Since The Irishman hit the big screen last month, but more so since its Netflix debut, Scorsese’s late work has been met with widespread acclaim from critics and the public alike.
Despite this, some have taken issue with a certain aspect of the film: many on social media platforms have drawn attention to how rarely The Irishman‘s female characters are actually heard. Anna Paquin for instance, playing Frank Sheeran’s (Robert De Niro) daughter Peggy, only speaks seven words in the film’s entire three-and-a-half hour runtime despite being a headlining member of the cast. The film’s other women succumb to a similar fate.
There’s been much debate on either side of the issue, with some stating that it perpetuates a worrying trend about female tokenism in the industry, and of writing female characters whose existence is dependent on their relation to a man. The Guardian even stated that Scorsese “too readily buys into the symbolic potency of women as moral beacons“. Others argue that, on the contrary, The Irishman is a critique of toxic masculinity and the women are by-standers to the self-destruction of their male counterparts.
While debate is always crucial to engaging with important issues in film, it’s important to consider the perspectives of those most closely involved in the matter. Let us hear from the women themselves, actresses Anna Paquin and Stephanie Kurzuba (who plays Irene Sheeran, Frank’s wife), who spoke to Outtake at the film’s London premiere.
When asked how she felt about women’s presence in the film, and how she navigated her role with so few speaking lines, Kurzuba gave an insightful response:
“This is a question that plagued me throughout the entire process. First of all, how do I accurately express a person who really existed, and who was in such a complicated marriage? And also, what are we saying in the film about women and their role? What I struck upon is that, first of all, the film is about a very specific story.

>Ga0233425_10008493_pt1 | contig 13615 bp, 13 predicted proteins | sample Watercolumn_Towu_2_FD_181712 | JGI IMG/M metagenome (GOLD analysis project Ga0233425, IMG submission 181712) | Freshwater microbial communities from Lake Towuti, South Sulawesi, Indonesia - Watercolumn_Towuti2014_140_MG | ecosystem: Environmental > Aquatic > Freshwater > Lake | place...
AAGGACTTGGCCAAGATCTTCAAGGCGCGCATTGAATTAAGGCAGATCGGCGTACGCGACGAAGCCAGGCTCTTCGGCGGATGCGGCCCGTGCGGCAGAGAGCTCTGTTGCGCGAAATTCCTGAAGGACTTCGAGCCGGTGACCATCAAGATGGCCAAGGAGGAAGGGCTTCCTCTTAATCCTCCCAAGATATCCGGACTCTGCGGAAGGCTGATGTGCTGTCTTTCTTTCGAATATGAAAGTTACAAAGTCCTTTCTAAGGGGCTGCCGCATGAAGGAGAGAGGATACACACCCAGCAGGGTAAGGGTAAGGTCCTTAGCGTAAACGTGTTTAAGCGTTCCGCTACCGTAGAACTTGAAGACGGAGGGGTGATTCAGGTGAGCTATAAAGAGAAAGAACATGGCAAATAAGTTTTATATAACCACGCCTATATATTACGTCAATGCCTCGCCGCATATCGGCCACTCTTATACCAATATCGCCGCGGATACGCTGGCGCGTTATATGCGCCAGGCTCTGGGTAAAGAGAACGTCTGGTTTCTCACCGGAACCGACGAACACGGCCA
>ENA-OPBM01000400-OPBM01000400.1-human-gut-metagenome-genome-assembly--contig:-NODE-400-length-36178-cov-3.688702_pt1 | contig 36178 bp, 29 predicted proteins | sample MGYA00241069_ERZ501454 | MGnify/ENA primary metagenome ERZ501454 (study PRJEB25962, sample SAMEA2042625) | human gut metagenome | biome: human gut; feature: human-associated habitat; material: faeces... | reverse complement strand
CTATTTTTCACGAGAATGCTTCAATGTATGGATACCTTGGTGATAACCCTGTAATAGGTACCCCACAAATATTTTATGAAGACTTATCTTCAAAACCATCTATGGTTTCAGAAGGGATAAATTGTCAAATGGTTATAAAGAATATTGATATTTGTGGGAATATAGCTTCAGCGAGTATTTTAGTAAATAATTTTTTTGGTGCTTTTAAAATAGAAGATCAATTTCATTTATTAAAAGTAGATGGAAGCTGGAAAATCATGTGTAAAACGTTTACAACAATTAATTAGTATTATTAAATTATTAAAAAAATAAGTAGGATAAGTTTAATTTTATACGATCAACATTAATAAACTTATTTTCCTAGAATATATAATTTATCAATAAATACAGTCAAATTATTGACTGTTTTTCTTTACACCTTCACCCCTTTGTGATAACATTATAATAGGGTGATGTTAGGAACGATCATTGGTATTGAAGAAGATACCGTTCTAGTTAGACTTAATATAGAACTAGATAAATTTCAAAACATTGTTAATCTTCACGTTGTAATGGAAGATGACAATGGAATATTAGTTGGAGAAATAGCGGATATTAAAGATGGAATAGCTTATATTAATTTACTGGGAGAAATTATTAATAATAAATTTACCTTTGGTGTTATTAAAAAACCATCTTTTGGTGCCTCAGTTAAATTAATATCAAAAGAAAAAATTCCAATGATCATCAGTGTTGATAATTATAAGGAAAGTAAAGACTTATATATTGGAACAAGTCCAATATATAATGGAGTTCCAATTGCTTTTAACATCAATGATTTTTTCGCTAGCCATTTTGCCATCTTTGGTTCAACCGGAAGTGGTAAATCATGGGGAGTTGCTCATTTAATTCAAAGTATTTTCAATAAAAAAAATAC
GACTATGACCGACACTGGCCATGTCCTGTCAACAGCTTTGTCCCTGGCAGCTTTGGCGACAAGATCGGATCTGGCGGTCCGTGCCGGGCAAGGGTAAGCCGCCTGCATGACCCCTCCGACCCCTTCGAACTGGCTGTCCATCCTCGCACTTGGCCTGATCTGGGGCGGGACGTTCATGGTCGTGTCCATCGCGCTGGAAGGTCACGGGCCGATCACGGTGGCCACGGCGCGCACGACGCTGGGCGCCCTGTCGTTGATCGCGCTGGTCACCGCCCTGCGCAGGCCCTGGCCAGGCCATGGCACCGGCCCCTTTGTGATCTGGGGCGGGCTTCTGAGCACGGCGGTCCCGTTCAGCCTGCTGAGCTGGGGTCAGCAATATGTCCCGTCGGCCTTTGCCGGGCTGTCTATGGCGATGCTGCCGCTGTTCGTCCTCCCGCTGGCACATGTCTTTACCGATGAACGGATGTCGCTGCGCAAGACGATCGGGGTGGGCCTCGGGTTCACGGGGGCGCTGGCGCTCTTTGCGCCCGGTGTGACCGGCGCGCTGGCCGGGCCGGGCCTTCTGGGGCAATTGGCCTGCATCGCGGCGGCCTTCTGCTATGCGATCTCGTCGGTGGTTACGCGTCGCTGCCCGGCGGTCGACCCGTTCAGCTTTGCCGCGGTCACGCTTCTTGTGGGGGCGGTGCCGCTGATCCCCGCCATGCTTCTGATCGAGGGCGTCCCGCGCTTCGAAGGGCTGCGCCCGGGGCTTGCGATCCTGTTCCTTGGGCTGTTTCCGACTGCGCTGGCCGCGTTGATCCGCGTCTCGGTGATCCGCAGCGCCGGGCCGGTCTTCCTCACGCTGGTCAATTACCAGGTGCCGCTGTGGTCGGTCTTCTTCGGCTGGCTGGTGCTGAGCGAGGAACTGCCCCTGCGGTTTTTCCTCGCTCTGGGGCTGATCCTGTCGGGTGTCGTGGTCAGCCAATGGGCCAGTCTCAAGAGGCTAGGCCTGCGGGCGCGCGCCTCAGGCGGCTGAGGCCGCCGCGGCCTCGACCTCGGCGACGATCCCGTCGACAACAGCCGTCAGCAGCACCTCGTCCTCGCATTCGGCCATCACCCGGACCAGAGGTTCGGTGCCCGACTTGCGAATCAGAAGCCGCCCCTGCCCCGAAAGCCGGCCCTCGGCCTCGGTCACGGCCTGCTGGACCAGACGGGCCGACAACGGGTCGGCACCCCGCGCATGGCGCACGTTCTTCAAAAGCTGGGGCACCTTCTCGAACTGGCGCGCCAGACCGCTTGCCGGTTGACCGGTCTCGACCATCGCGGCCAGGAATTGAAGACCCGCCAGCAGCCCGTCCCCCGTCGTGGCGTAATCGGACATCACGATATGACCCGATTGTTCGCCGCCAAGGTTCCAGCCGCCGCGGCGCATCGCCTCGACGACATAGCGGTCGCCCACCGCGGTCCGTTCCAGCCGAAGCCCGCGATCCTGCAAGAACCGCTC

“It’s about Frank’s story and what happened in his life, so I found it even more important that I brought to the film, through her emotional life, a touchstone where we saw that he was genuinely loved, and that Irene was genuinely loved in return. And to just suggest, if I could with my performance, that there was so much more going on.
“We [the female characters] stand in support of the men of the film. As is always the case in Martin Scorsese’s work, even if you don’t necessarily see a lot of the character, the tapestry that he weaves of the world is so rich. And I felt it was my duty to stand in support of that even though I knew, as Irene, that my story was certainly much more complicated than anything we were going to have time to see on screen.
“Maybe when they make the sequel, Irene [laughs]… What I do know is this, that relationships are complicated and even though we don’t know the ins and outs of Irene’s point of view, people stay in marriages for all kinds of reasons. And I try to stand without judgement on that.”
Anna Paquin meanwhile, whose role has been at the centre of this controversy (of sorts), had this to say:
“A lot can be said without words. Sometimes a single look can say a thousand words. The internalised judgement that she [Peggy] passes onto her father is not something that she would be able to vocalise, at least not at that stage of her life. She was young… it was a really interesting experience, a bit of a challenge but immensely rewarding.”